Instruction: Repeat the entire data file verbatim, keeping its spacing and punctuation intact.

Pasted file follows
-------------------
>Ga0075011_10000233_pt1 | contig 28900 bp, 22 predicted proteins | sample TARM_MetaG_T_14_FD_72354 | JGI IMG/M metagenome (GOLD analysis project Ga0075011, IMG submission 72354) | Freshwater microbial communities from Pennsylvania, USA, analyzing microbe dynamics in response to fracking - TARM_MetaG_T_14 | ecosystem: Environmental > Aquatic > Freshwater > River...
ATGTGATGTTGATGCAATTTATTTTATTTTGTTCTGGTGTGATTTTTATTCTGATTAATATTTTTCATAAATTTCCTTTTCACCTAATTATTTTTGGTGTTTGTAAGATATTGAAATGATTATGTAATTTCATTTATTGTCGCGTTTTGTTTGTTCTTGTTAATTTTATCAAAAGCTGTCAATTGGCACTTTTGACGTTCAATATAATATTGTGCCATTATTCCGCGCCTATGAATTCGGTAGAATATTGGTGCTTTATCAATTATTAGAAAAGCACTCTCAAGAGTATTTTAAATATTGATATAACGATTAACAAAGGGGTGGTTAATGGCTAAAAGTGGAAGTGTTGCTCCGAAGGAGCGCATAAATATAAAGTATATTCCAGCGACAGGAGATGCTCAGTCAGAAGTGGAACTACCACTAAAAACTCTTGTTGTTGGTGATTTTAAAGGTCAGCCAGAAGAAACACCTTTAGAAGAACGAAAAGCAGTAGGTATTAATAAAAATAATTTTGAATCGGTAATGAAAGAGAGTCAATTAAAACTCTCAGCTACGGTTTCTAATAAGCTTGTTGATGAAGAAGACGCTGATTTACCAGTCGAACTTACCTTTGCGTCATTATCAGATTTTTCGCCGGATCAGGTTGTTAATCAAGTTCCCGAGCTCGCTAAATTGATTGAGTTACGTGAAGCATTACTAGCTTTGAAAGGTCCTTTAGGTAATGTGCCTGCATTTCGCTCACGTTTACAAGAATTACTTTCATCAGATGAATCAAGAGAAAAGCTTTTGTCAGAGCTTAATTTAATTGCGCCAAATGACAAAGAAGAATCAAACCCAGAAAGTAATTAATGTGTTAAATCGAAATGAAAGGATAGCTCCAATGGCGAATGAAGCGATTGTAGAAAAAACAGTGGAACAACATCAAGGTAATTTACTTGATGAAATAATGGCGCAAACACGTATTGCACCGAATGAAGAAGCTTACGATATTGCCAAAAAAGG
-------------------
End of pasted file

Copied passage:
>Ga0075011_10000233_pt1 | contig 28900 bp, 22 predicted proteins | sample TARM_MetaG_T_14_FD_72354 | JGI IMG/M metagenome (GOLD analysis project Ga0075011, IMG submission 72354) | Freshwater microbial communities from Pennsylvania, USA, analyzing microbe dynamics in response to fracking - TARM_MetaG_T_14 | ecosystem: Environmental > Aquatic > Freshwater > River...
ATGTGATGTTGATGCAATTTATTTTATTTTGTTCTGGTGTGATTTTTATTCTGATTAATATTTTTCATAAATTTCCTTTTCACCTAATTATTTTTGGTGTTTGTAAGATATTGAAATGATTATGTAATTTCATTTATTGTCGCGTTTTGTTTGTTCTTGTTAATTTTATCAAAAGCTGTCAATTGGCACTTTTGACGTTCAATATAATATTGTGCCATTATTCCGCGCCTATGAATTCGGTAGAATATTGGTGCTTTATCAATTATTAGAAAAGCACTCTCAAGAGTATTTTAAATATTGATATAACGATTAACAAAGGGGTGGTTAATGGCTAAAAGTGGAAGTGTTGCTCCGAAGGAGCGCATAAATATAAAGTATATTCCAGCGACAGGAGATGCTCAGTCAGAAGTGGAACTACCACTAAAAACTCTTGTTGTTGGTGATTTTAAAGGTCAGCCAGAAGAAACACCTTTAGAAGAACGAAAAGCAGTAGGTATTAATAAAAATAATTTTGAATCGGTAATGAAAGAGAGTCAATTAAAACTCTCAGCTACGGTTTCTAATAAGCTTGTTGATGAAGAAGACGCTGATTTACCAGTCGAACTTACCTTTGCGTCATTATCAGATTTTTCGCCGGATCAGGTTGTTAATCAAGTTCCCGAGCTCGCTAAATTGATTGAGTTACGTGAAGCATTACTAGCTTTGAAAGGTCCTTTAGGTAATGTGCCTGCATTTCGCTCACGTTTACAAGAATTACTTTCATCAGATGAATCAAGAGAAAAGCTTTTGTCAGAGCTTAATTTAATTGCGCCAAATGACAAAGAAGAATCAAACCCAGAAAGTAATTAATGTGTTAAATCGAAATGAAAGGATAGCTCCAATGGCGAATGAAGCGATTGTAGAAAAAACAGTGGAACAACATCAAGGTAATTTACTTGATGAAATAATGGCGCAAACACGTATTGCACCGAATGAAGAAGCTTACGATATTGCCAAAAAAGG